Mind the product overlap gap, cloud ONTAP... make way for FlashRay – NetApp veep

El Reg told TLC flash will rule

Ty McConney is a NetApp corporate veep for flash solutions, handling its EF flash array, all-flash fabric-attached storage (FAS) and FlashRay. We sat down at a press meeting and grilled him about all-flash arrays (AFAs) from NetApp.

NetApp does have some AFA product overlap but, in McConney's words, "we'd rather have products with overlaps than having gaps."

The EF array, the Engenio SANtricity system, is NetApp's competitor against IBM FlashSystem, Skyera and Violin in the data IO acceleration market where the application does the data management. If these features were added to the EF SANtricity OS they would slow down the array's performance.

The EF series isn't necessarily a premier all-flash array for customers – it is an alternative.

All-flash FAS is NetApp's product which competes against Pure Storage and EMC XtremIO arrays because it has on-par or faster performance while enjoying the ONTAP mothership data management goodness. We feel this is NetApp's current premier AFA offering, with FlashRay set to take over that role eventually, according to an interview with McConney.

In the feature-rich TLC flash world FlashRay will be a winner.

FlashRay is a new all-flash array beast with a new architecture and new operating system that was built by some of the original ONTAP developers. It has been developed, we're told, for the long term, and not just for today's MLC flash. Triple-level cell (TLC) flash was mentioned again and again as a FlashRay technology, in the longer term, with whatever comes after NAND, such as Phase-Change Memory, being catered for in principle. McConney said: "This is the evolution train we're on."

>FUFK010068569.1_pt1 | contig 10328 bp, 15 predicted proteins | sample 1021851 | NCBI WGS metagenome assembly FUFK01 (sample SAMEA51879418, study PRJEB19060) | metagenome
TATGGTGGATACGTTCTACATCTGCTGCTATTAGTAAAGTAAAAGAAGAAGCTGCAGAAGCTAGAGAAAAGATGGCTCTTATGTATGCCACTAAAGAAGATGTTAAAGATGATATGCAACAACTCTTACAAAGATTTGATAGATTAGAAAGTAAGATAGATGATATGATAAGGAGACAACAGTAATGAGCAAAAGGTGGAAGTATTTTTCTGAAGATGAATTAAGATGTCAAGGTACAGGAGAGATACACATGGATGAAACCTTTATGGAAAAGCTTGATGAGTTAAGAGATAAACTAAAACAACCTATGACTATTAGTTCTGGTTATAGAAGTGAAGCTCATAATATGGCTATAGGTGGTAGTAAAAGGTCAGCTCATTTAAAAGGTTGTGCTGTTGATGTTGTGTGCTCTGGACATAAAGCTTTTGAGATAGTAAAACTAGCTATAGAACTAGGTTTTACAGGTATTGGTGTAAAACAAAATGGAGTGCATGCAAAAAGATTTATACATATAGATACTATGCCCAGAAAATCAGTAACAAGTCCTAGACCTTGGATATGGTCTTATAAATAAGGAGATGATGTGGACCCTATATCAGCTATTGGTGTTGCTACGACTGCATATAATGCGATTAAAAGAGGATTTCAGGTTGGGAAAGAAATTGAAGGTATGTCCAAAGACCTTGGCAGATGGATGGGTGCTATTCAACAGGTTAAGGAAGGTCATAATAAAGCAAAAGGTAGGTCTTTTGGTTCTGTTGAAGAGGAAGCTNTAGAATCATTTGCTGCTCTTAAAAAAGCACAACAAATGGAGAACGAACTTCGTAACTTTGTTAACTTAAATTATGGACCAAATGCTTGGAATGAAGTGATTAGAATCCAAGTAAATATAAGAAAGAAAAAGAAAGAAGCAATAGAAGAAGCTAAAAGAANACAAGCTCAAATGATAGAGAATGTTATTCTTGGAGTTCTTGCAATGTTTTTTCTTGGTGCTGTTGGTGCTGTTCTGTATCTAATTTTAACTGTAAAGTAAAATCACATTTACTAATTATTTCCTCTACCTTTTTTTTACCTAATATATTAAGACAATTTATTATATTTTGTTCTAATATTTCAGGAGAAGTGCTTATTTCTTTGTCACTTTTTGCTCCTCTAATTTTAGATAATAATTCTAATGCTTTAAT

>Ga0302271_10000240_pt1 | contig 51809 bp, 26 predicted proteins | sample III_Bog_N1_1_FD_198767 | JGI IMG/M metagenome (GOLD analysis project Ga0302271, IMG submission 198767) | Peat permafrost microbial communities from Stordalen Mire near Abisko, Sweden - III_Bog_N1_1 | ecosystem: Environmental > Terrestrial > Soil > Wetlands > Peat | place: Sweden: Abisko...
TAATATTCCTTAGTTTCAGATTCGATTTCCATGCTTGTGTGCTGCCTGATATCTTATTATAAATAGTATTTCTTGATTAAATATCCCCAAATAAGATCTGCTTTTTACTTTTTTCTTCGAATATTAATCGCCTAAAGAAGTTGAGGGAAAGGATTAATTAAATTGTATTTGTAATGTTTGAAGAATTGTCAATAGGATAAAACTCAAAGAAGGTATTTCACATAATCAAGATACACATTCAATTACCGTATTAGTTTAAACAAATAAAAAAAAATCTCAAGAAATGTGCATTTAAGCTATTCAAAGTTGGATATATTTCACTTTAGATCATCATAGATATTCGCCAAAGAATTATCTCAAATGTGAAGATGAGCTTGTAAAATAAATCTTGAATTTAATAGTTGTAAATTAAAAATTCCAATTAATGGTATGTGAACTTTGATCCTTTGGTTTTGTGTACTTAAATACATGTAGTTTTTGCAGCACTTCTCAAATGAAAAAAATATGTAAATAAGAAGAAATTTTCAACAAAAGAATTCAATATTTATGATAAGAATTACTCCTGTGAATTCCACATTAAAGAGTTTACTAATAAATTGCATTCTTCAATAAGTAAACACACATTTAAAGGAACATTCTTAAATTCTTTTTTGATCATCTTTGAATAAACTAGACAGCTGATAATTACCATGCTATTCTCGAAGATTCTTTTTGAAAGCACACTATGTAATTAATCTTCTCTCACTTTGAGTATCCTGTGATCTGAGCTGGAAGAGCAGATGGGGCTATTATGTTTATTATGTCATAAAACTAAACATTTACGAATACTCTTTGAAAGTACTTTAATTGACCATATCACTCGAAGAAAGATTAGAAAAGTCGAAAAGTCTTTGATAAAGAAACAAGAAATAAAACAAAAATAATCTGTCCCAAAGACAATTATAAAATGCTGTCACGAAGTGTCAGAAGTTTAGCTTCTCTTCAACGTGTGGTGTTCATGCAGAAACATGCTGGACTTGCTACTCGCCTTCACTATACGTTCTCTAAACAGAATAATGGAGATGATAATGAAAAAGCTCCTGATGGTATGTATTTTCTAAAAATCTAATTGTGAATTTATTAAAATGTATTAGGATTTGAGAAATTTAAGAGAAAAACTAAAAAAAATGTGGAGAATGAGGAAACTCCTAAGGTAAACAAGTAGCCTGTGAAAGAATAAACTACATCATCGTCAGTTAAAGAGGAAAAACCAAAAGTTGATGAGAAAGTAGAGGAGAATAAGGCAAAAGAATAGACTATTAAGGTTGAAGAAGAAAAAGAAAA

Other flash array startups' technology won't be able use such non-volatile technologies without major development work.

McConney said NetApp examined buying a flash array startup but rejected all potential candidates because of the architectural imitations of their systems.

The MARS OS has had specific things added to to make good use of TLC flash SSDs and existing TLC SSDs have been qualified for FlashRay. McConney thought TLC flash would be used by the EF series and all-flash FAS in larger configurations where its lower cost would be apparent. Flashray will use TLC SSDs in lower quantities. He said 1.2TB and 800GB SSDs are being used in EF and AFA FAS currently. TLC SSDs will be bigger than that, he implied, for EF and FAS.

Lots of Mars-derived IP is being patented by NetApp, with 200 patent applications mentioned. The amount of over-provisioning in SSDs can be lowered if they are used by FlashRay because of the way the Mars OS reduces write amplification. This recovered capacity can be used by Mars in some way.

TLC was positioned as an MLC replacement, while suggestions that a TLC FlashRay could provide a slower/cheaper tier of flash storage alongside MLC FlashRay were rejected. NetApp is working closely with SamSung and SanDisk on flash developments – particularly TLC developments, we understand. Indeed, McConney had just returned from a trip to Korea.

Mars will have "optimal integration" with cDOT, with replication, mirroring and snapshots mentioned and common APIs.

FlashRay will be clustered, eventually was the word used. Database is the big FlashRay market prize.

The way FlashRay's limited availability was described with FlashRay systems going from one customer to another suggested that there were only some 20-50 systems out there. General availability is said to be somewhere around May-June 2015, with the dual-controller, high-availability system coming some time after that. En-route to GA, and possibly after that, new features will be added like iSCSI, snapshots and clones. File access wasn't mentioned.

Once FlashRay has high availability will it be positioned against Pure Storage and EMC XtremIO? "Yes, absolutely."

FlashRay is, as we understand it, NetApp's stake in a second-generation flash array world. It is partly for the future. This is not to say that FlashRay as currently conceived is not what NetApp would call a great product. It is, but TLC FlashRay will be even better. ®

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